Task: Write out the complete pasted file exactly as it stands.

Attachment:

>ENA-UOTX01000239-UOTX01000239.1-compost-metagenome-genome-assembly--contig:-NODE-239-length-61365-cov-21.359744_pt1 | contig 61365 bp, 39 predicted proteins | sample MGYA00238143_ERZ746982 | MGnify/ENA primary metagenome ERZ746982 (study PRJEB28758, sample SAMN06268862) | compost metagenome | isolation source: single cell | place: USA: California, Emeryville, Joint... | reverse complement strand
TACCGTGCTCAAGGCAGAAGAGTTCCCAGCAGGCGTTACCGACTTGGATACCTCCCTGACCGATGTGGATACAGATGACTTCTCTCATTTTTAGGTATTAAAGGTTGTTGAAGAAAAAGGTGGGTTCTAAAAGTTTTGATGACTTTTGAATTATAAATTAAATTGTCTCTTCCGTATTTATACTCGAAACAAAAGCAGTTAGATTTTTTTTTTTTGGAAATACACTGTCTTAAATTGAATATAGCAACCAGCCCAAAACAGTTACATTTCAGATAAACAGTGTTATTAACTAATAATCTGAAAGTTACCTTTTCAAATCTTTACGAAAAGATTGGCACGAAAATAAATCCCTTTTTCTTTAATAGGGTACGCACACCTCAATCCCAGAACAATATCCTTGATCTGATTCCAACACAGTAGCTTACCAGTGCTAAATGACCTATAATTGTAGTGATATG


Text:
>ENA-UOTX01000239-UOTX01000239.1-compost-metagenome-genome-assembly--contig:-NODE-239-length-61365-cov-21.359744_pt1 | contig 61365 bp, 39 predicted proteins | sample MGYA00238143_ERZ746982 | MGnify/ENA primary metagenome ERZ746982 (study PRJEB28758, sample SAMN06268862) | compost metagenome | isolation source: single cell | place: USA: California, Emeryville, Joint... | reverse complement strand
TACCGTGCTCAAGGCAGAAGAGTTCCCAGCAGGCGTTACCGACTTGGATACCTCCCTGACCGATGTGGATACAGATGACTTCTCTCATTTTTAGGTATTAAAGGTTGTTGAAGAAAAAGGTGGGTTCTAAAAGTTTTGATGACTTTTGAATTATAAATTAAATTGTCTCTTCCGTATTTATACTCGAAACAAAAGCAGTTAGATTTTTTTTTTTTGGAAATACACTGTCTTAAATTGAATATAGCAACCAGCCCAAAACAGTTACATTTCAGATAAACAGTGTTATTAACTAATAATCTGAAAGTTACCTTTTCAAATCTTTACGAAAAGATTGGCACGAAAATAAATCCCTTTTTCTTTAATAGGGTACGCACACCTCAATCCCAGAACAATATCCTTGATCTGATTCCAACACAGTAGCTTACCAGTGCTAAATGACCTATAATTGTAGTGATATG